OTHERS

India's Olympic preparations hit no man's land

CHENNAI, JULY 20. It is quite likely that India may end up without an international match before taking the field against Argentina in the opening hockey match in the Olympic Games at Sydney. Efforts by the Indian Hockey Federation to giving the probables, now training in Bangalore, a few matches before departure are not bearing fruit.

The proposed five-match series against Egypt at Bangalore from July 27 is off. The Egypt Hockey Federation has expressed itself against accepting the invitation in view of the restrictions imposed by the Government to financing the team for a trip to India this time. An urgent message has now been sent to Russia exploring the feasibility of programming a few matches before the departure. Sources in the IHF feel that it will be too much to expect Russia to respond and accept the request at such a short notice.

The IHF cannot be blamed for want of effort. For months, proposal after proposal was discussed to inviting a team or two to engage the national team. When it became clear that South Africa would not be there at Sydney in the light of the absurd decision of the National Olympic Committee of South Africa (NOCSA) to keep away the men's hockey squad out of the Olympics, the IHF approached it for a tour. But the South African Hockey Federation, upset by the NOCSA's treatment, began planning to take up the matter with an international court. Quite a few senior players, demoralised by the turn of events - which prohibited them from taking part in the Olympics despite qualifying for it as required by the FIH - contemplated of quitting the game.

With South Africa not exactly enthusiastic to the proposal, Egypt, another African country, which is making rapid progress in the sport, was brought into the agenda. But at the moment, there are definite indications that the tour is off. Inviting Malaysia, one of the qualifiers for Olympics in a dramatic fashion at Osaka in March, was also discussed but there was no effective follow up work. In fact, the Malaysian coach, Stevan van Huizen, was sceptical whether the IHF was serious on a tour by the men's team or the junior team.

The IHF is now reconciled to putting the team through a series of practice games against the juniors trained by C.R. Kumar, also in Bangalore. The whole effort is diverted to getting an early clearance to the team for training in Brisbane from the third week of August and moving it to the Olympic Village at Sydney a week before. Everyone agrees the training facilities in the quiet town of Muruvillambha, near the Gold Coast, are unmatched. The IHF believes that India's success in the twin four-nation tournament at Perth last April was clearly as a result of training there without any distraction.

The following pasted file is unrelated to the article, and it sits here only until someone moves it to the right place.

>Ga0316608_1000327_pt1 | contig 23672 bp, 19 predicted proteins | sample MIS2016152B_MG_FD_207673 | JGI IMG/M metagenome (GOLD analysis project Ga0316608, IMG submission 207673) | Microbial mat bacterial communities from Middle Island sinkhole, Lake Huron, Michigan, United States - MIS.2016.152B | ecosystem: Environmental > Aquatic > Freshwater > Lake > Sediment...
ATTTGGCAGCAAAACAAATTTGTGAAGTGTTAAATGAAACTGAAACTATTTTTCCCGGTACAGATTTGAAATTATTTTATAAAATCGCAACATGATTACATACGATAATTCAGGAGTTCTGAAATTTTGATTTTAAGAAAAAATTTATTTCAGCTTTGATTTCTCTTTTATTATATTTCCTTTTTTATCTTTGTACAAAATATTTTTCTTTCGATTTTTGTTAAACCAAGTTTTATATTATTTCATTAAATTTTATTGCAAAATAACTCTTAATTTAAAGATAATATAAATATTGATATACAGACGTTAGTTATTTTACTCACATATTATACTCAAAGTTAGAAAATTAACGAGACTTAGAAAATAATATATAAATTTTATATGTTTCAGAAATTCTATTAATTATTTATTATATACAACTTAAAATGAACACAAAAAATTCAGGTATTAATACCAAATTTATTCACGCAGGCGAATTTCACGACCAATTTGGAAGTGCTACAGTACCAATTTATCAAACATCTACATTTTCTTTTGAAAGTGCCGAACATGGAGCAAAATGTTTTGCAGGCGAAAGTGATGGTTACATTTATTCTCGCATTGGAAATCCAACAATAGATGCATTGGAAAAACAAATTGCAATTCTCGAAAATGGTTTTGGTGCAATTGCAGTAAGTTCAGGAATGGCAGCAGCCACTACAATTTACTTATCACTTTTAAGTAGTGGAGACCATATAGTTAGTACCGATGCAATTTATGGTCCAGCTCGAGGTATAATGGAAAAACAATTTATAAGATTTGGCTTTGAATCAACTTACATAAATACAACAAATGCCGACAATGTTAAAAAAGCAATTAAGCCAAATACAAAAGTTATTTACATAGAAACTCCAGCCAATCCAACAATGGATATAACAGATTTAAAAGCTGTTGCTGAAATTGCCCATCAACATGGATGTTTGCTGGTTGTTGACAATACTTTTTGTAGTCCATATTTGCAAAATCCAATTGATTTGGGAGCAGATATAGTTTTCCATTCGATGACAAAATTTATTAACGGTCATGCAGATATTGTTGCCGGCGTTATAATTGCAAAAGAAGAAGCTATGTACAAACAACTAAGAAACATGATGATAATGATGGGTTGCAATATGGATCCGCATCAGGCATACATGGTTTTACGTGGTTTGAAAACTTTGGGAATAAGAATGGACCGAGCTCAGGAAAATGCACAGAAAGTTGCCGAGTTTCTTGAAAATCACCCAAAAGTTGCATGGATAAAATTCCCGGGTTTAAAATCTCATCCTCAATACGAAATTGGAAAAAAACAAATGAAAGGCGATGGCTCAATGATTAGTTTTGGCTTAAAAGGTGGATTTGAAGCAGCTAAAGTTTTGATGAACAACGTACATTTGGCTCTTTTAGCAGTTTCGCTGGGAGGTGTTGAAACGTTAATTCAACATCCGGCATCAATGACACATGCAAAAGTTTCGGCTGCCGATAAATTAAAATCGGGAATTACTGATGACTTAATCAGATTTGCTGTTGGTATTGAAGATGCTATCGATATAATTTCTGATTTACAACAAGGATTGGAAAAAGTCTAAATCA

Perplexing `coaching policy'

What is inscrutable as this point of time is the policy towards coaching. The way the list being enlarged gives one the impression that at one point, each player in the 16 will have a personal coach. The triumph at Perth finally convinced the top brass the efficacy of coaching by Vasudevan Baskaran assisted by Harendra Singh. It also effectively drowned the discussions on the recall of Cedric D'Souza, through there were moves to associate him with the team's preparations.

The name of the Dutchman, Nederloff, has cropped up again after the debate on the subject when questions about his credentials to take up the national duty came to the fore last year. Some of the European coaches contacted expressed no knowledge of this individual. Probably, on the prompting of Mr. Theo Ykema, Chairman, Development Committee, the matter was revived in the hope that the Indian Olympic Association would foot his bill for a short-term stint. Nederloff is associated with the Dutch Junior programme and has FIH Master's Certificate.

While the IOA is exploring the possibility of funding Nederloff by IOC Coaching Programme, the Government is also said to be examining the request. Whether a decision will come in time is the question now.

Also floating are the names of Ranjit Singh, an Indian settled in Spain, and the former Olympian, Gurubux Singh. But as yet nothing has firmed up in this regard apart from causing needless confusion and contradictions. It is difficult to refrain from recalling the saying, too many cooks.... But suffice it to say that tinkering with coaching and coaches at this time will be a prescription for disaster.

Meanwhile, the confusion arising out of the proposed merger of men and women federations needs to be sorted out in the quickest possible time to minimise friction and dislocation. Merger is a Hobson's choice, without which India cannot remain in the FIH. So, the governing element in achieving a merger should be a filament of pragmatism and objectivity. There is agreement in principle over merger but the modalities are likely to be acrimonious and protracting, though it has to be effected before the FIH Congress in November.

Unpublished talks have already been held between the representatives of IHF and IWHF in New Delhi recently during which certain proposals regarding the nomination of office- bearers were exchanged and discussed. There was even a move to rope in the Vice-President of the Asian Hockey Federation, Ms. Annabel Ess, as an observer to formalise the merger. Ms. Ess of Singapore, now a resident here, - she will be the Tournament Director for the women's competition at Sydney - is believed to have felt that her presence at this juncture would be unnecessary, but she has agreed to help, if need be, at a later stage.

Needless to say, the priority at this moment is to give the best possible attention to the players and their comfort. The rest can wait to be taken up after the Olympics.